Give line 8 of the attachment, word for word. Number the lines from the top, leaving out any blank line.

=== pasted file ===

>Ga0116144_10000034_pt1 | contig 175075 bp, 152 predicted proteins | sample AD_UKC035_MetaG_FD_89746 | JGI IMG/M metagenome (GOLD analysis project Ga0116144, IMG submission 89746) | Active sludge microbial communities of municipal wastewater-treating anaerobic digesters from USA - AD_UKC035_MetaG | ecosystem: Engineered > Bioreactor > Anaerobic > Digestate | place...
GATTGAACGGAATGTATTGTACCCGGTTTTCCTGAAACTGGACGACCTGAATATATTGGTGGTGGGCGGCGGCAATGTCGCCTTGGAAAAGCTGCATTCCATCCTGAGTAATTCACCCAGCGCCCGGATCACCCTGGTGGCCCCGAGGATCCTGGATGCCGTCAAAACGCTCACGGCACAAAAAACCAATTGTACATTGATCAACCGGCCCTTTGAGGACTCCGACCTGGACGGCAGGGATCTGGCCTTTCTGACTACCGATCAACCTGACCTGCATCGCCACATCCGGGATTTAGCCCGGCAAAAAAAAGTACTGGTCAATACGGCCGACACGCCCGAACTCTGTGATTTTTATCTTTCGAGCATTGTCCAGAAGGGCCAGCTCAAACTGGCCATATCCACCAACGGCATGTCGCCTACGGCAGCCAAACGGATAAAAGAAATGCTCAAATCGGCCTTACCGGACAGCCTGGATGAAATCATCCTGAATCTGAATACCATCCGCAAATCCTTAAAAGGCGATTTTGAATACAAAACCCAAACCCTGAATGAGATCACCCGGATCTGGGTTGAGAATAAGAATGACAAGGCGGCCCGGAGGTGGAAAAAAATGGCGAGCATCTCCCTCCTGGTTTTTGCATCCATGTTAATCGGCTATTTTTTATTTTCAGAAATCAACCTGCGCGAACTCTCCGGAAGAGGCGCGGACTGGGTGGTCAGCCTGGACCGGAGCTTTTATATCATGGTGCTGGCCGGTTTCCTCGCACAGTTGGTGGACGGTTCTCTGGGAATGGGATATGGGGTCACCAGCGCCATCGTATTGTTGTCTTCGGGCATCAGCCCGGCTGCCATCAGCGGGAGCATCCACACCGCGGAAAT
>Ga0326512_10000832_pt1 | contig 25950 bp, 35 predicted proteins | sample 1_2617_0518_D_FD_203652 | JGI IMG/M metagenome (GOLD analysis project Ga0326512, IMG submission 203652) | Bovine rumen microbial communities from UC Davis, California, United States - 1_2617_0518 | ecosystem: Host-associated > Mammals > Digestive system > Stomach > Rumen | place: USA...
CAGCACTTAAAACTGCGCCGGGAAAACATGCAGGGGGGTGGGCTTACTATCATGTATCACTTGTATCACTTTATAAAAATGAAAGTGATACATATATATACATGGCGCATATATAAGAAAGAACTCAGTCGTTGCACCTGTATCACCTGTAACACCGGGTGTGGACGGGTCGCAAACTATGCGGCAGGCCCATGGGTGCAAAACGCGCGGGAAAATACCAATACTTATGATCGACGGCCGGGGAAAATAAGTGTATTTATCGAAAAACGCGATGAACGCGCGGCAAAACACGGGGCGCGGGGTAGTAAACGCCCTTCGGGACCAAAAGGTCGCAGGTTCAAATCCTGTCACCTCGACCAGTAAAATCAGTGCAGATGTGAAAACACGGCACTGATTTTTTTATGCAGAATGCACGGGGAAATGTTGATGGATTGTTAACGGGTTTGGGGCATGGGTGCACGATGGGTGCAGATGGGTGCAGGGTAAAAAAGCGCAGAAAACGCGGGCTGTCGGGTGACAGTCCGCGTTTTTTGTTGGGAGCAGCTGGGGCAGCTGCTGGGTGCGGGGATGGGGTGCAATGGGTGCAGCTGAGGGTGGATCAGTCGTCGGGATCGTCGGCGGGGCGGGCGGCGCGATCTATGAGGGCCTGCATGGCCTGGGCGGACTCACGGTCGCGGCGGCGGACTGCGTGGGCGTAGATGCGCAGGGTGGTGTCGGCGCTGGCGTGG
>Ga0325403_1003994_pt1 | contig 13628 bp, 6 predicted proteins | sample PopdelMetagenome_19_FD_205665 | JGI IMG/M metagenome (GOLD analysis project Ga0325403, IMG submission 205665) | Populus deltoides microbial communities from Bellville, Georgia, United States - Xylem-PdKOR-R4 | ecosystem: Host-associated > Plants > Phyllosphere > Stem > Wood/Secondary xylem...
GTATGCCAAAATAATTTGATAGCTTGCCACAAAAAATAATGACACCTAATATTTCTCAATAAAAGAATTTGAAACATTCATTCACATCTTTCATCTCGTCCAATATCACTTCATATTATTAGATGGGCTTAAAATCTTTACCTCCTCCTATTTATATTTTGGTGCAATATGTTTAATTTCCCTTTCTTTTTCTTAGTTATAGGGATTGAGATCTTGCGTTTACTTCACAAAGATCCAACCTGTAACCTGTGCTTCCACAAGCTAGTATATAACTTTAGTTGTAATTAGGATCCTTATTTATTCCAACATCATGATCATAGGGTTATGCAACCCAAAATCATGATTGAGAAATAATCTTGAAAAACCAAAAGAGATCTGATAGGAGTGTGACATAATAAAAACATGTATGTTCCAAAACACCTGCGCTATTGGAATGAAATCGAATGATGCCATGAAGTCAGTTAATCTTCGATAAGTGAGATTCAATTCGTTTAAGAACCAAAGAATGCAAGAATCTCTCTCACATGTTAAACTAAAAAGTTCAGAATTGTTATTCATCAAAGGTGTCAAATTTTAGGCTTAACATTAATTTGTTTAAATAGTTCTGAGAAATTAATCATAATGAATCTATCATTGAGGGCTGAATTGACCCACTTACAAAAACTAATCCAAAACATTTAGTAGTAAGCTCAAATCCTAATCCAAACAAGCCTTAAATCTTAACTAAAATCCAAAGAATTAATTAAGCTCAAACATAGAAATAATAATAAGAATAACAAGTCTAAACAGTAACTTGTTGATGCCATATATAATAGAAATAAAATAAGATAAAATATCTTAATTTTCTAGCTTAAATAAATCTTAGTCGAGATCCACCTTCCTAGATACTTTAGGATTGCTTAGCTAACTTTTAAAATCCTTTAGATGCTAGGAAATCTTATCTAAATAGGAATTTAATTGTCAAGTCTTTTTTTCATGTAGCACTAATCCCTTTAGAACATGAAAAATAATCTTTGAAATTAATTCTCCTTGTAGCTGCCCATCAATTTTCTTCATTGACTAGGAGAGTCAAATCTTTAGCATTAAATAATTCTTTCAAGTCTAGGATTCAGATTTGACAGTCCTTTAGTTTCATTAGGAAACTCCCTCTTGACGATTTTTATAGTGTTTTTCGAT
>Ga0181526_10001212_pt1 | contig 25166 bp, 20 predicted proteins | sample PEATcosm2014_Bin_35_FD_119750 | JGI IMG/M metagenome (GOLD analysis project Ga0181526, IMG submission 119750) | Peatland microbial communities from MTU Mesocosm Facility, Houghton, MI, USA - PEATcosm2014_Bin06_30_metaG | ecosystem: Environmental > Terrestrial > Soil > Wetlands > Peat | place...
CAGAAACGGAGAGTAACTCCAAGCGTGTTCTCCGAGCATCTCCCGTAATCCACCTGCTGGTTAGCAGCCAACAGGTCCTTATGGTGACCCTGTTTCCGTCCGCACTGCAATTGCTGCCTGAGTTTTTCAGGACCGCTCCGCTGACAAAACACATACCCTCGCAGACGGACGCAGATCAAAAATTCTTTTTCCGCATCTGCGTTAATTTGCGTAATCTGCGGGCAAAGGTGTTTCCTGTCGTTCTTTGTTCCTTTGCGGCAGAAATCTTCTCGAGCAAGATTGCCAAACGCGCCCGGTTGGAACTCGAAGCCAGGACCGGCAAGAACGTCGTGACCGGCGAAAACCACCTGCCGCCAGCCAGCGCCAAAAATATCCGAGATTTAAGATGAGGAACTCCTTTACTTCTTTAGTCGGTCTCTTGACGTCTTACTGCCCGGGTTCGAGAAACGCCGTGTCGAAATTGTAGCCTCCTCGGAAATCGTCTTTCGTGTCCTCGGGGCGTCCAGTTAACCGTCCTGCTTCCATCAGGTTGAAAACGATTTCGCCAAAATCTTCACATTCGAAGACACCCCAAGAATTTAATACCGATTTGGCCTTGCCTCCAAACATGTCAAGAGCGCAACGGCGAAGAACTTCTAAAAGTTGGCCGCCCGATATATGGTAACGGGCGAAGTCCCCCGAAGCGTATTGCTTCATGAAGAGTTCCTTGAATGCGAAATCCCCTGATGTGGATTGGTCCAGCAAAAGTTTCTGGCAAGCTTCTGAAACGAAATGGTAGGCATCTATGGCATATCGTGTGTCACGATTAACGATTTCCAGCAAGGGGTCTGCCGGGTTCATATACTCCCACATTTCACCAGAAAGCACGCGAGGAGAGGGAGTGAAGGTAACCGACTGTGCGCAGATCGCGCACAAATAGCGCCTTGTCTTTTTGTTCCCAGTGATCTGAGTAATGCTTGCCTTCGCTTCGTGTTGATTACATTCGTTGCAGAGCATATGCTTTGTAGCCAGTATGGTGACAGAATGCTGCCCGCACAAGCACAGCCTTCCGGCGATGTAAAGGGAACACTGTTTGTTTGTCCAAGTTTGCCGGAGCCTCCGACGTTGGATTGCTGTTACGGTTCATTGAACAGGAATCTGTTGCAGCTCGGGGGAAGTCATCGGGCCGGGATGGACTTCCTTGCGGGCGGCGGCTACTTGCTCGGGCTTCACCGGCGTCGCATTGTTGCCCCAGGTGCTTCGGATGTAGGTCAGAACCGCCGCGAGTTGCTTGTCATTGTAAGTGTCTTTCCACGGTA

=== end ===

CAGAAACGGAGAGTAACTCCAAGCGTGTTCTCCGAGCATCTCCCGTAATCCACCTGCTGGTTAGCAGCCAACAGGTCCTTATGGTGACCCTGTTTCCGTCCGCACTGCAATTGCTGCCTGAGTTTTTCAGGACCGCTCCGCTGACAAAACACATACCCTCGCAGACGGACGCAGATCAAAAATTCTTTTTCCGCATCTGCGTTAATTTGCGTAATCTGCGGGCAAAGGTGTTTCCTGTCGTTCTTTGTTCCTTTGCGGCAGAAATCTTCTCGAGCAAGATTGCCAAACGCGCCCGGTTGGAACTCGAAGCCAGGACCGGCAAGAACGTCGTGACCGGCGAAAACCACCTGCCGCCAGCCAGCGCCAAAAATATCCGAGATTTAAGATGAGGAACTCCTTTACTTCTTTAGTCGGTCTCTTGACGTCTTACTGCCCGGGTTCGAGAAACGCCGTGTCGAAATTGTAGCCTCCTCGGAAATCGTCTTTCGTGTCCTCGGGGCGTCCAGTTAACCGTCCTGCTTCCATCAGGTTGAAAACGATTTCGCCAAAATCTTCACATTCGAAGACACCCCAAGAATTTAATACCGATTTGGCCTTGCCTCCAAACATGTCAAGAGCGCAACGGCGAAGAACTTCTAAAAGTTGGCCGCCCGATATATGGTAACGGGCGAAGTCCCCCGAAGCGTATTGCTTCATGAAGAGTTCCTTGAATGCGAAATCCCCTGATGTGGATTGGTCCAGCAAAAGTTTCTGGCAAGCTTCTGAAACGAAATGGTAGGCATCTATGGCATATCGTGTGTCACGATTAACGATTTCCAGCAAGGGGTCTGCCGGGTTCATATACTCCCACATTTCACCAGAAAGCACGCGAGGAGAGGGAGTGAAGGTAACCGACTGTGCGCAGATCGCGCACAAATAGCGCCTTGTCTTTTTGTTCCCAGTGATCTGAGTAATGCTTGCCTTCGCTTCGTGTTGATTACATTCGTTGCAGAGCATATGCTTTGTAGCCAGTATGGTGACAGAATGCTGCCCGCACAAGCACAGCCTTCCGGCGATGTAAAGGGAACACTGTTTGTTTGTCCAAGTTTGCCGGAGCCTCCGACGTTGGATTGCTGTTACGGTTCATTGAACAGGAATCTGTTGCAGCTCGGGGGAAGTCATCGGGCCGGGATGGACTTCCTTGCGGGCGGCGGCTACTTGCTCGGGCTTCACCGGCGTCGCATTGTTGCCCCAGGTGCTTCGGATGTAGGTCAGAACCGCCGCGAGTTGCTTGTCATTGTAAGTGTCTTTCCACGGTA